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does building from a RAM drive truly yield speed increase?

I'm working on a project that has thousands of .cpp files plus thousands more .h and .hpp and the build takes 28min running from an SSD.

We inherited this project from a different company just weeks ago but perusing the makefiles, they explicitly disabled parallel builds via the .NOPARALLEL phony target; we're trying to find out if they have a good reason.

Worst case, the only way to speed this up is to use a RAM drive.

So I followed the instructions from Tekrevue and installed Imdisk and then ran benchmarks using CrystalDiskMark:

SSD SSD Drive RAM Drive RAM Drive

I also ran dd using Cygwin and there's a significant speedup (at least 3x) on the RAM drive compared to my SSD.

However, my build time changes not one minute!

So then I thought: maybe my proprietary compiler calls some Windows API and causes a huge slowdown so I built fftw from source on Cygwin.

What I expected is that my processor usage would increase to some max and stay there for the duration of the build. Instead, my usage was very spiky: one for each file compiled. I understand even Cygwin still has to interact with windows so the fact that I still got spiky proc usage makes me assume that it's not my compiler that's the issue.

Ok. New theory: invoking compiler for each source-file has some huge overhead in Windows so, I copy-pasted from my build-log and passed 45 files to my compiler and compared it to invoking the compiler 45 times separately. Invoking ONCE was faster but only by 4 secs total for the 45 files. And I saw the same "spiky" processor usage as when invoking compiler once for each file.

Why can't I get the compiler to run faster even when running from RAM drive? What's the overhead?

UPDATE #1 Commenters have been saying, I think, that the RAM drive thing is kind of unnecessary bc windows will cache the input and output files in RAM anyway. Plus, maybe the RAM drive implementation (ie drivers) is sub-optimal. So, I'm not using the RAM drive anymore.

Also, people have said that I should run the 45-file build multiple times so as to remove the overhead for caching: I ran it 4 times and each time it was 52secs.

CPU usage (taken 5 secs before compilation ended) CPU in middle of compilation

Virtual memory usage Virtual Memory usage When the compiler spits out stuff to disk, it's actually cached in RAM first, right? Well then this screenshot indicates that IO is not an issue or rather, it's as fast as my RAM.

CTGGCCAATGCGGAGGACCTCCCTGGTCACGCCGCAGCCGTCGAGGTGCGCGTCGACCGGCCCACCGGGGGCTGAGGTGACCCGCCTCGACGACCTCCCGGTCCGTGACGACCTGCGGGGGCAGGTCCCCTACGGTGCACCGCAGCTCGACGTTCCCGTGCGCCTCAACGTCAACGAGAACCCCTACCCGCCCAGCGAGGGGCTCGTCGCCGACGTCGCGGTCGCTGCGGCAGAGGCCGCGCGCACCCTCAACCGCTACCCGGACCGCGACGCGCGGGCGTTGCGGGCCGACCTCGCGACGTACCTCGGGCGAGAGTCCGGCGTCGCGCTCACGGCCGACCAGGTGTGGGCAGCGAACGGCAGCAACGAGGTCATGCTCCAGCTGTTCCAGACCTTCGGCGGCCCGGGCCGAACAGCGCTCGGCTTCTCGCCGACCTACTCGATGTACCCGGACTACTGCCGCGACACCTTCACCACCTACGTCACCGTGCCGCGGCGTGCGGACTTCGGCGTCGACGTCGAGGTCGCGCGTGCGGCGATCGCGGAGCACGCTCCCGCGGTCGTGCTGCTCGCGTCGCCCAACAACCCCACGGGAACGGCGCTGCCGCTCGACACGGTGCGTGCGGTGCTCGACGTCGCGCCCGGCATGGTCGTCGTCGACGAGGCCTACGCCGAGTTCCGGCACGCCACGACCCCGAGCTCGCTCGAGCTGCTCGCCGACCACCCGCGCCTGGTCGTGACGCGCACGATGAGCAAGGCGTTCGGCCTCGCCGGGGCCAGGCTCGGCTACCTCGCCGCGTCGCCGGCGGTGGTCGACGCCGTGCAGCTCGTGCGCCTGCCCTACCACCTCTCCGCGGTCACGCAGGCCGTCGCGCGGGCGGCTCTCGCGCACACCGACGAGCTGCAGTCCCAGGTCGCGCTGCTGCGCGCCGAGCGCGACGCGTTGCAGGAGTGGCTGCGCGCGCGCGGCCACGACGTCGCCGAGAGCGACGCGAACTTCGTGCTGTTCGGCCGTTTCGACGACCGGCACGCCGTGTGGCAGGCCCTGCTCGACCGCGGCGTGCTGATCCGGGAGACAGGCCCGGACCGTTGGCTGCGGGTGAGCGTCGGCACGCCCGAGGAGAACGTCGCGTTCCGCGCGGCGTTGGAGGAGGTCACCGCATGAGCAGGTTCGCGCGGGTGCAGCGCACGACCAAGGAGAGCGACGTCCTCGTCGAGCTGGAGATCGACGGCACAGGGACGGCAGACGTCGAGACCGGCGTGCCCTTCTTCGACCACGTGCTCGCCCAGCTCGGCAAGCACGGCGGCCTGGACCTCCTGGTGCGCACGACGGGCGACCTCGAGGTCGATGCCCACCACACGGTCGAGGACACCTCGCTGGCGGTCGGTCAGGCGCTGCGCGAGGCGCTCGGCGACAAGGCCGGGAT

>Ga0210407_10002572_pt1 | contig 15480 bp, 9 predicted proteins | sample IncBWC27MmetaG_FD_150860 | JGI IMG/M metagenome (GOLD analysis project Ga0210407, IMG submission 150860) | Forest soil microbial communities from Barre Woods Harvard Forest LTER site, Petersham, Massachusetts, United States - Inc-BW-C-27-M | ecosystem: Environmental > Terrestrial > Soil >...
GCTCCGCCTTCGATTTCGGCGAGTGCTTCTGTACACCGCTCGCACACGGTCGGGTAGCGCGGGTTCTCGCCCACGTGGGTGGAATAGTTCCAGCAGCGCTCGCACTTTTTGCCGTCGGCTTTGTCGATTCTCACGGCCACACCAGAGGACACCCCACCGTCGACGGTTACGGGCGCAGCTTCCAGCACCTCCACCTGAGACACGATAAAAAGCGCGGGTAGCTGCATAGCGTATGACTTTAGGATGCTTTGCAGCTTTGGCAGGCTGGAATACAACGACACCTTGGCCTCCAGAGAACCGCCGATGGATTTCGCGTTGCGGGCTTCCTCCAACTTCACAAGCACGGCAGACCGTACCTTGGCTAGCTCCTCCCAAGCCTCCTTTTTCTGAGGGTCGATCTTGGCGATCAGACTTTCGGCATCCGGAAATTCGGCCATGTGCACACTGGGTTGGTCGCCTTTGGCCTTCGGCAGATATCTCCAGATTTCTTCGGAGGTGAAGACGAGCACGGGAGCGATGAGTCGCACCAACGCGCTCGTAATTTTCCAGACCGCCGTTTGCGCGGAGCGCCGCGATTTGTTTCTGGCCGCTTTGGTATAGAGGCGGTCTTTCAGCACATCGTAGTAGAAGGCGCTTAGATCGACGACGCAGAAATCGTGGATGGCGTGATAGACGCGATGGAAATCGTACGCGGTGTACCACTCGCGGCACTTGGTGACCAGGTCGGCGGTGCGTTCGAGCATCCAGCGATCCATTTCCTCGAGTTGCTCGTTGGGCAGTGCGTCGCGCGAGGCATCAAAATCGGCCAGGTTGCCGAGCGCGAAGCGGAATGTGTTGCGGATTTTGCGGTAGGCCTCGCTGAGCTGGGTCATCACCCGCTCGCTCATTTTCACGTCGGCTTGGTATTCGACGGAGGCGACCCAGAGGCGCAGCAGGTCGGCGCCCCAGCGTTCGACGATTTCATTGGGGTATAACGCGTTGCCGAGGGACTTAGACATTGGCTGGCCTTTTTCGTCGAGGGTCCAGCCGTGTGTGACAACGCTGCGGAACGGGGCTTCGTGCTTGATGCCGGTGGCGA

Question: So since everything is in RAM, why isn't the CPU % higher more of the time? Is there anything I can do to make single- threaded/job build go faster? (Remember this is single-threaded build for now)

UPDATE 2 It was suggested below that I should set the affinity, of my compile-45-files invocation, to 1 so that windows won't bounce around the invocation to multiple cores. The result:

100% single-core usage! for the same 52secs High proc usage

So it wasn't the hard drive, RAM or the cache but CPU that's the bottleneck.

**THANK YOU ALL! ** for your help


My machine: Intel i7-4710MQ @ 2.5GHz, 16GB RAM

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Bob Avatar asked Mar 12 '23 07:03


1 Answers

I don't see why you are blaming so much the operating system, besides sequential, dumb IO (to load sources/save intermediate output - which should be ruled out by seeing that an SSD and a ramdisk perform the same) and process starting (ruled out by compiling a single giant file) there's very little interaction between the compiler and the operating system.

Now, once you ruled out "disk" and processor, I expect the bottleneck to be the memory speed - not for the RAM-disk IO part (which probably was already mostly saturated by the SSD), but for the compilation process itself.

That's actually quite a common problem, at this moment of time processors are usually faster than memory, which is often the bottleneck (that's the reason why currently it's critical to write cache-friendly code). The processor is probably wasting some significant time waiting for out of cache data to be fetched from main memory.

Anyway, this is all speculation. If you want a reliable answer, as usual you have to profile. Grab some sampling profiler from a list like this and go see where the compiler is wasting time. Personally, I expect to see a healthy dose of cache misses (or even page faults if you burned too much RAM for the ramdisk), but anything can be.

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Matteo Italia Avatar answered Mar 30 '23 00:03

Matteo Italia